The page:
Larry Birnbaum: Before Elvis - The Prehistory of Rock 'n' Roll
"Rock 'n' Roll is just the blues sped up."
That statement might have satisfied a generation of listeners who barely scratched beneath the surface of the genre, looking for its source. And it may have been propagated by a generation of wide-eyed romantics the same way the myth of Robert Johnson was. But it, in no way, satisfied writer Larry Birnbaum, who has penned the definitive history of American music leading up to rock. Believe this: Birnbaum is the music geek Wotan. He has listened to every recording since Edison cylinders were popular.
Rather than being shaped from solely the blues, Birnbaum makes the convincing argument that this is too narrow a view and that the whole of the American music vernacular: jazz, blues, country, vaudeville, hokum, rhythm & blues and every other form percolating up to the early 1950s is responsible for what has become the most enduring musical form to date. Birnbaum does this with stultifying detail alternating with almost poetic ruminations that begin in the late 19th century (and often well before) extending to what is relevant today. He details the histories of the progenitors, laying out the map of how each flows into the delta that is rock 'n' roll
Forget the old argument of what was the first rock 'n' roll record. Birnbaum reasons, like any decent historian, that it is beside the point. The music was an evolution. What Birnbaum does, appropriately, is point out the major harmonic and rhythmic themes in songs that eventually coalesced into what we understand as rock 'n' roll. Having said that, Birnbaum mentions two songs in particular when speaking Ur-rock 'n' roll: Cow Cow Davenport's proto-boogie-woogie 1928 Vocalion/Brunswick "Cow-Cow Blues" and the jump blues "Train Kept A Rollin'" first recorded by Tiny Bradshaw for King Records in 1951 and then by rockabilly antecedent Johnny Burnette for Coral Records in 1956. The history of the song after that is well known.
Birnbaum sites the boogie-woogie piano beat, particularly the walking bass of the left hand, the 12-bar blues, and the chugging momentum of the electric guitar, specifically that of Chuck Berry, as being the basic elements of what would become rock. But this is just the most simplified foundation. Expertly, the author weaves together an account from numberless sources, explained in laymans' terms that goes a long way in sparking an interest in these earlier styles that makes YouTube most valuable in discovering the charms of the musics that brought us to where we are today.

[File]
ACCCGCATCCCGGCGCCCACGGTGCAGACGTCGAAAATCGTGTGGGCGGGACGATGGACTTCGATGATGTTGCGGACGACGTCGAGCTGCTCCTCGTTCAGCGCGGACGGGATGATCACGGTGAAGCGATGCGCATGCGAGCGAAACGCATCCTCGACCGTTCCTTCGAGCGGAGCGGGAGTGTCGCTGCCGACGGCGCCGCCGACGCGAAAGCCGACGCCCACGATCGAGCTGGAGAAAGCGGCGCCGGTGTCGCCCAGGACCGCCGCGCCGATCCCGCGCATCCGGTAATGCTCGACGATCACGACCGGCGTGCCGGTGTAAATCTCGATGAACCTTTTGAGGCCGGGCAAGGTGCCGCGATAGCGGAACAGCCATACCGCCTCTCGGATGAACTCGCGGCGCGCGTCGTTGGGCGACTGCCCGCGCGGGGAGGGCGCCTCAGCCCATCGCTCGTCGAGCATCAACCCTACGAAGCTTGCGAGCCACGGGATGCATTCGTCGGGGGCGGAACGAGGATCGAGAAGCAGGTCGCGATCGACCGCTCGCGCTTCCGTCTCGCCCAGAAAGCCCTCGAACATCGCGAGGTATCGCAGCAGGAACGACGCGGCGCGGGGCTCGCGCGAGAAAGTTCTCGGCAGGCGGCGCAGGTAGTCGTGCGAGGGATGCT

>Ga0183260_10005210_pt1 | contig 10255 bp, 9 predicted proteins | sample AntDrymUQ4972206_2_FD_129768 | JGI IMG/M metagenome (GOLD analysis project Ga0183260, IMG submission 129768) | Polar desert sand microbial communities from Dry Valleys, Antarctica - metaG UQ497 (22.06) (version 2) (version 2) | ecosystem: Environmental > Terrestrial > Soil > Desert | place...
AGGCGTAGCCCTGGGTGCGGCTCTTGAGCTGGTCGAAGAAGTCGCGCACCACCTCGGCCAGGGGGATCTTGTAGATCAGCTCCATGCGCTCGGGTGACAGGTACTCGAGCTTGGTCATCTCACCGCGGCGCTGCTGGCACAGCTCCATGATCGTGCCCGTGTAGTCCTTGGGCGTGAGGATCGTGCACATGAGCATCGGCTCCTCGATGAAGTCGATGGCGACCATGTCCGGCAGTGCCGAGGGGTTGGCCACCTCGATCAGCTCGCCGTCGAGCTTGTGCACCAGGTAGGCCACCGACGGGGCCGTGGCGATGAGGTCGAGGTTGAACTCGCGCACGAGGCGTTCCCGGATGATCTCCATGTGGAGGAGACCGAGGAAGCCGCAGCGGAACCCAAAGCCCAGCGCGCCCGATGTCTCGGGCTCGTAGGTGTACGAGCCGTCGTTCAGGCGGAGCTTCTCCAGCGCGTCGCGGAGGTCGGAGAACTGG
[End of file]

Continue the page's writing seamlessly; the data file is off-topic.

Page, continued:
In his epilogue, Birnbaum sums up his lengthy treatise with some of the finest rock writing penned to date:
"Paralleling the development of jazz, rock music has grown so distant from its original sound that modern rock hardly seems to belong to the same genre as vintage rock 'n' roll. Only the backbeat and amplified guitar-bass-and-drums instrumentation have endured, and even those elements are not always present. Today's rock musicians and fans may have little or no familiarity with old-school rock 'n' rollregrettably, since reconnecting with the music's roots might help restore its vigor. Moreover, the recognition that rock 'n' roll and rhythm -and-blues grew mainly out of jazz and hokum rather than blues, country, pop, or gospel puts a new perspective on musical history. If rock drew its most characteristic song structure from hokum, that subgenre can no longer be regarded as a mere footnote. And if rhythm- and-blues derives primarily from jazz, then swing should be reevaluated as the root form of rock and not just bebop.
"Swing gave rise to both modern jazz and rhythm-and-blues, and rhythm- and-blues, largely through its appropriation of white country and pop artists, gave birth to rock 'n' roll. Neither rural nor urban bluesaside from the blues inherent in jazz, which passed into rhythm-and-blueshad much to do with rock music until the 1960s; swing and R&B had more influence on rural and urban blues than rural and urban blues had on swing or R&B [a position supported by Elijah Wald in his Escaping the Delta: Robert Johnson and the Invention of the Blues (Amistad Press, 2004)]. Hokum made its way into R&B and rock 'n' roll through blues, swing, and country music, providing the archetypal structure for some, though by no means all, of the most emblematic rock songs...."
The author goes on to conclude things with:
"Rock 'n' Roll is quintessentially American music, drawing on a wider variety of sources than has previously been acknowledgednot only the blues, country, and pop, but jazz, hokum, boogie-woogie, mambo, calypso, and more....rock possesses an intrinsic richness born of its diverse formative elements. The rediscovery of these constituents may enhance how rock 'n' roll is perceived and perhaps how it will evolve in years to come."
...and that, gentle reader, is some fine music writing.